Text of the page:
The pictures say it all. Three 65-inch Panasonic plasma HDTVs, flush-mounted side-by-side, form a video wall that can display content from 18 different sources. Look even more closely, and you’ll find that all the TVs in this Manhattan apartment are not only flush-mounted in the walls, the walls even cover the TVs’ bezels so only the screens remain visible. The skyline views out of the windows are pretty nice, as well.
But it was the eye candy inside this 2,400-square-foot spread that was of most concern to the homeowners – or at least the tech-savvy man of the house, whose living room man cave with its video multiplex of sources is the envy of any audio/video enthusiast.
“He had a set-up in his previous home with 12 tube TVs and a video matrix so he could watch all these different shows on them,” says John Montgomery of custom electronics (CE) pro EDG of Piscataway, N.J. Needless to say, this video matrix is a huge upgrade.
The homeowner can choose among feeds from up to 24 different video sources, including 18 cable boxes (three of which have DVRs), three DVD players and three Mac minis. The sources are routed through an Extron matrix switcher and an RGB Spectrum picture-in-picture processor that multiplexes them and allows six outputs to each of the TVs. He can view 18 sources – or 18 different channels simultaneously – with six per screen or one large picture in the middle and with six options shown on each side.
Although the TVs will show 18 video feeds at a time, he can choose among all 24, says Montgomery. That includes a high-def Blu-ray player. And if he has someone over to give a presentation, he can use his Crestron touchpanel to dig a little deeper and summon the video feed from one of the Mac minis.
This tech-happy guy doesn’t mind digging down through home control screens. He’s a tinkerer. “He wanted it complex enough so he could go in and play around, but simple enough so his wife could come in and press one button,” says Montgomery.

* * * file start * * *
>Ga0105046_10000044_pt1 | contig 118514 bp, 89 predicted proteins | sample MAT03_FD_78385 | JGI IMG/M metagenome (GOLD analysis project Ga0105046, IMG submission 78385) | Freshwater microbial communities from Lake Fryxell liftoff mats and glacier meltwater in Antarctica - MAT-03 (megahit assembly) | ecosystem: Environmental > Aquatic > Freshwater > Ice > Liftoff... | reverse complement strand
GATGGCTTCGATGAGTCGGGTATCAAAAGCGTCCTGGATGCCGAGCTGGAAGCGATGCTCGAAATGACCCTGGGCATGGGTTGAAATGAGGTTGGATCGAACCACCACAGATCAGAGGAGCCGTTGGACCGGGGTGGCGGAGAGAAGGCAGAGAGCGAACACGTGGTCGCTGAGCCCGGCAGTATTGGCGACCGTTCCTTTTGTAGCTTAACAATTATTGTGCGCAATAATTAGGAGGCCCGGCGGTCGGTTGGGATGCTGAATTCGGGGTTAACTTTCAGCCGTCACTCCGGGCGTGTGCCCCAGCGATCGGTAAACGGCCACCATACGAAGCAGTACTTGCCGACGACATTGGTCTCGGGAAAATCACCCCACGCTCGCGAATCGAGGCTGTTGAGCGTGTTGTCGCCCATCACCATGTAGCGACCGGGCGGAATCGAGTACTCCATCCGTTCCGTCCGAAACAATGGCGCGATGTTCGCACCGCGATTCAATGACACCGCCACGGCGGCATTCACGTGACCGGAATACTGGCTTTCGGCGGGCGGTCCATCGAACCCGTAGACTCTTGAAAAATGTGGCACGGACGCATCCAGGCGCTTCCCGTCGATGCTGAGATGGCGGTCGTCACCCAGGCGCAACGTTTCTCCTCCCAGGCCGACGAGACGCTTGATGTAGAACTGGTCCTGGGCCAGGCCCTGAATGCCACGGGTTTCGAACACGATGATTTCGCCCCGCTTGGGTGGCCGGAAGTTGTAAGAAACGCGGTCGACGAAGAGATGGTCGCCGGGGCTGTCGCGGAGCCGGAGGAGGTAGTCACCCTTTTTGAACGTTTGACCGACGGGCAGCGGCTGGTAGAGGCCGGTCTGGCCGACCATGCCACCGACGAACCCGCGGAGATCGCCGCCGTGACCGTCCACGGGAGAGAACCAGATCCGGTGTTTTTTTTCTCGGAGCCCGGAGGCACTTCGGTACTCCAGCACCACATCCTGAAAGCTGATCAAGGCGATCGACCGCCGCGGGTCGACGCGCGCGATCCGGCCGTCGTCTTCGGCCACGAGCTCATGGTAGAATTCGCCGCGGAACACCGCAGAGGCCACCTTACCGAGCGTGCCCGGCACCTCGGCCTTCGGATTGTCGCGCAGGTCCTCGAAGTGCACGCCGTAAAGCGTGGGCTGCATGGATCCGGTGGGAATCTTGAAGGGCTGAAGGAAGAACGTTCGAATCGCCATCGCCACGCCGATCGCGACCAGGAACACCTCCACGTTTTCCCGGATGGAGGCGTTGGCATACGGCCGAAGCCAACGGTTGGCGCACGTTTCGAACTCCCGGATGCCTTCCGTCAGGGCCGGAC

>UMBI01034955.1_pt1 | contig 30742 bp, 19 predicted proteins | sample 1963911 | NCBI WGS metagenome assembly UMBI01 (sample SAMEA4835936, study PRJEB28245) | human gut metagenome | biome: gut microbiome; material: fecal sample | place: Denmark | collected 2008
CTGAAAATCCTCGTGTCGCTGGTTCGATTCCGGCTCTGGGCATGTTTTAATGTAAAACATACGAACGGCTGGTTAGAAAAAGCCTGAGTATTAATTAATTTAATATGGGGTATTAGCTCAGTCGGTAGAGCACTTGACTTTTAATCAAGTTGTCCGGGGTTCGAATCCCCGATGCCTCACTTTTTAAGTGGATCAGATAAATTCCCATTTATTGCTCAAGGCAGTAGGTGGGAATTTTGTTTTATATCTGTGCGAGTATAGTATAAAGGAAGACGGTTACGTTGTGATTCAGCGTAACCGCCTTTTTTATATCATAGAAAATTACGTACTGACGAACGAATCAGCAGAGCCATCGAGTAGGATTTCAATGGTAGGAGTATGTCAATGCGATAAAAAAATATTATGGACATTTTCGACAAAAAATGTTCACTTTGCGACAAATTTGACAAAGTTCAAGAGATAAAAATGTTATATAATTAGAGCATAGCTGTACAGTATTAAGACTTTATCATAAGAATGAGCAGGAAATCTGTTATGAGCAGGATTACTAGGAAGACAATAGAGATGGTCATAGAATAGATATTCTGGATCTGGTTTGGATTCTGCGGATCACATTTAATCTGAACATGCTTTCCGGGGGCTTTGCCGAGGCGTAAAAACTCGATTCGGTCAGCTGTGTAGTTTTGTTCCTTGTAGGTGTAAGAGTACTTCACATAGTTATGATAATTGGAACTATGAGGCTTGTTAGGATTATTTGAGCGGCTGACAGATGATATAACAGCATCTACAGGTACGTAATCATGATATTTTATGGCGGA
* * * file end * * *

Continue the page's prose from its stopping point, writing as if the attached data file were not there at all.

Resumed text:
When the lady of this video house wishes to watch something in the living room, she indeed presses just one button, and the three 65-inch plasmas are filled with pictures from a DVR on the center screen, flanked by two of the DVD sources. Though she may opt to watch any one of the other flush-mounted TVs in the apartment.
More than Flush
Each of the 11 TVs in the apartment is completely flush-mounted – going so far as to hide the bezels. And while that provides a strikingly clean appearance, it’s hardly the ideal installation. That’s because with the exception of the screens, the TVs had to be fully enclosed in the walls, making access for servicing difficult.
“In a normal world, it would be the last thing we would do, but the architect and homeowner wanted it this way,” says Montgomery. EDG had to go through a rear wall to service one TV. The TVs are ventilated into cavities in the walls above the units.
Installation of the TVs had to take place before the Sheetrock went up EDG had to make sure the wiring and all the connections were perfect as well, because servicing would require making holes or disassembling a wall.
To service the three side-by-side plasmas in the living room, EDG must take down the frame surrounding the displays and pull the fabric off the walls. The fabric also conceals three B&W front speakers and two Sunfire subwoofers. Four invisible Sound Advance speakers hide behind a thin layer of plaster in the ceiling to provide the surround channels.